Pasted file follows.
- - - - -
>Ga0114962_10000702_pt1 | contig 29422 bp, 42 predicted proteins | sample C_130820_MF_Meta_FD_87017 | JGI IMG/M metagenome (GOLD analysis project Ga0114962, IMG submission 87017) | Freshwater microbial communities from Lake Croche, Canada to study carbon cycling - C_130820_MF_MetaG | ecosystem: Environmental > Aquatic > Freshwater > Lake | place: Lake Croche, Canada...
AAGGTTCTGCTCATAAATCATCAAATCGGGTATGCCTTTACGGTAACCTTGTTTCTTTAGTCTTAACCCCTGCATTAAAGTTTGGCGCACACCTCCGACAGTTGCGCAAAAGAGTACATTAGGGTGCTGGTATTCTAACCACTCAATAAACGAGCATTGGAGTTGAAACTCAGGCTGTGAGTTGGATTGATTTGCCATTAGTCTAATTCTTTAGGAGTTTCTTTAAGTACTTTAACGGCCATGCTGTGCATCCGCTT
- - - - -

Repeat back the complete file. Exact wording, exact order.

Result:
>Ga0114962_10000702_pt1 | contig 29422 bp, 42 predicted proteins | sample C_130820_MF_Meta_FD_87017 | JGI IMG/M metagenome (GOLD analysis project Ga0114962, IMG submission 87017) | Freshwater microbial communities from Lake Croche, Canada to study carbon cycling - C_130820_MF_MetaG | ecosystem: Environmental > Aquatic > Freshwater > Lake | place: Lake Croche, Canada...
AAGGTTCTGCTCATAAATCATCAAATCGGGTATGCCTTTACGGTAACCTTGTTTCTTTAGTCTTAACCCCTGCATTAAAGTTTGGCGCACACCTCCGACAGTTGCGCAAAAGAGTACATTAGGGTGCTGGTATTCTAACCACTCAATAAACGAGCATTGGAGTTGAAACTCAGGCTGTGAGTTGGATTGATTTGCCATTAGTCTAATTCTTTAGGAGTTTCTTTAAGTACTTTAACGGCCATGCTGTGCATCCGCTT